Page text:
Scientists from the Department of Chemical & Biological Engineering at the University of New Mexico (US) have developed synthetic red blood cells that 'work' no worse than real ones.
Their work was published in the journal ACS Nano.
Red blood cells are disc-shaped and deliver oxygen from the lungs to all organs and tissues of the body.
The scientists managed to create synthetic red blood cells, which not only possess all the qualities of natural cells but also have several more useful properties. To obtain artificial cells, human red blood cells were coated with a thin layer of silicon, layers of polymer material were applied on top, and then the core was removed and flexible polymer copies were obtained.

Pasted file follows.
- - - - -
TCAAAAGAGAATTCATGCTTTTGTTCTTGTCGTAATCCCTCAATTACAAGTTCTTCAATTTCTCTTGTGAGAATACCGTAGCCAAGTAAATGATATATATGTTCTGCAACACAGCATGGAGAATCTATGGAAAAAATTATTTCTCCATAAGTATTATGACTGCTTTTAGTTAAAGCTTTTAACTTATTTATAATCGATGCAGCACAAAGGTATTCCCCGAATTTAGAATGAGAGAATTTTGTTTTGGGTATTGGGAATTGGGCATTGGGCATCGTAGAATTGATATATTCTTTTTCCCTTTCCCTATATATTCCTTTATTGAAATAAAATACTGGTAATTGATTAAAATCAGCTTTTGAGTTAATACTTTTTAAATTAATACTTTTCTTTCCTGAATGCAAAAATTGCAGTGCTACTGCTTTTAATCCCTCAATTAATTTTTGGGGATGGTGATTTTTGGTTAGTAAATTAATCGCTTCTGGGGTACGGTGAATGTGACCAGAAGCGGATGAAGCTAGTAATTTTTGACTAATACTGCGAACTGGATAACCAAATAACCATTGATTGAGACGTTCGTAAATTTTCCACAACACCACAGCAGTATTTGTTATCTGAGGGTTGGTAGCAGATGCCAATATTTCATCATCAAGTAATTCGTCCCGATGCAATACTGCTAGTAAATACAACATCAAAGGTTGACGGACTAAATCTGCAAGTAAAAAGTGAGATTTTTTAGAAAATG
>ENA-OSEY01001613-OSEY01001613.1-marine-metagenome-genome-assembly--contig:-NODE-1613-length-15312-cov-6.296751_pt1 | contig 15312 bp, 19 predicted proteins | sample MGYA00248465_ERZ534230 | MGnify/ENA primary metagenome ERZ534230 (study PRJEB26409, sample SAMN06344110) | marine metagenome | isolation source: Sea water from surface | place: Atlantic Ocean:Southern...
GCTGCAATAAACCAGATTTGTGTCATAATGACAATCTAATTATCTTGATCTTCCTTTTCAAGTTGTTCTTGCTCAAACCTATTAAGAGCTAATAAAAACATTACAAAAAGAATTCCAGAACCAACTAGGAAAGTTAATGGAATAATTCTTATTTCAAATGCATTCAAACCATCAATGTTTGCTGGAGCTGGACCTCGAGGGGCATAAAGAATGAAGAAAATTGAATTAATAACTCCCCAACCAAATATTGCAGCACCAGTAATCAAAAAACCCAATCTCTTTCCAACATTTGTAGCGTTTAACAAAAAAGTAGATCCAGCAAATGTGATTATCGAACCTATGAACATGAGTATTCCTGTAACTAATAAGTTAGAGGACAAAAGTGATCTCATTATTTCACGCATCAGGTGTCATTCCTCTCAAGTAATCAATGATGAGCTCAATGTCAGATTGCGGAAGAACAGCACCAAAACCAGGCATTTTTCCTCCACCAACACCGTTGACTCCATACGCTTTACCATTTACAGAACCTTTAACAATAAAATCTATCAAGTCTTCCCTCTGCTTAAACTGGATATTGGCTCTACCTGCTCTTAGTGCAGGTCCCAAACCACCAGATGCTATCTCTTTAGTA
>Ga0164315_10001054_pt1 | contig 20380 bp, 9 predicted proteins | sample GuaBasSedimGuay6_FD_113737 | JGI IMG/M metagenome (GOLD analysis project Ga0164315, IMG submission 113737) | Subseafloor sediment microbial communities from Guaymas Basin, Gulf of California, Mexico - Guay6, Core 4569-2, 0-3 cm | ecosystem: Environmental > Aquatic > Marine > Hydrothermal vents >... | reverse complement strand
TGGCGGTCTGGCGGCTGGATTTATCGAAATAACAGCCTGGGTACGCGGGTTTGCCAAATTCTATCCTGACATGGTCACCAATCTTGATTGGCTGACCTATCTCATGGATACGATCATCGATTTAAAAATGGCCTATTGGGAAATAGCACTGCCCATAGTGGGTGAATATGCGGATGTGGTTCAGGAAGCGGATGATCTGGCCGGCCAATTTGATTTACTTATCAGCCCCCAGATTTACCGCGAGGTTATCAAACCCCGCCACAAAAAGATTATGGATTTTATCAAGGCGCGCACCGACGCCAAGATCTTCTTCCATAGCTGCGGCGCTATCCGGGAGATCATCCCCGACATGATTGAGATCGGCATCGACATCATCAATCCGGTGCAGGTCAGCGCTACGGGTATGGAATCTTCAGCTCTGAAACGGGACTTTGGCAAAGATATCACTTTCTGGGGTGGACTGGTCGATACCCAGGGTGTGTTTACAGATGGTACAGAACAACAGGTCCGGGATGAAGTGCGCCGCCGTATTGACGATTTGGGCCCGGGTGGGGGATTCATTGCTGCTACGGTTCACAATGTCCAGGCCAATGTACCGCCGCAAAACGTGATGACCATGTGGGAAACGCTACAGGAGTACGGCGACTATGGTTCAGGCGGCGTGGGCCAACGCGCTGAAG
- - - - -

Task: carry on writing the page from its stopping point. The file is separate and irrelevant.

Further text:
The surface of synthetic red blood cells was covered with a membrane of natural blood cells. As a result, artificial cells completely coincided with natural ones in size, shape, charge, composition of surface proteins, and level of flexibility.
The experiments showed that the obtained synthetic red blood cells can transport not only hemoglobin but also anti-cancer drugs, magnetic nanoparticles, as well as proteins sensitive to bacterial toxins.
The authors of the development plan to further test it in cancer treatment and in the diagnosis of bacterial blood infections.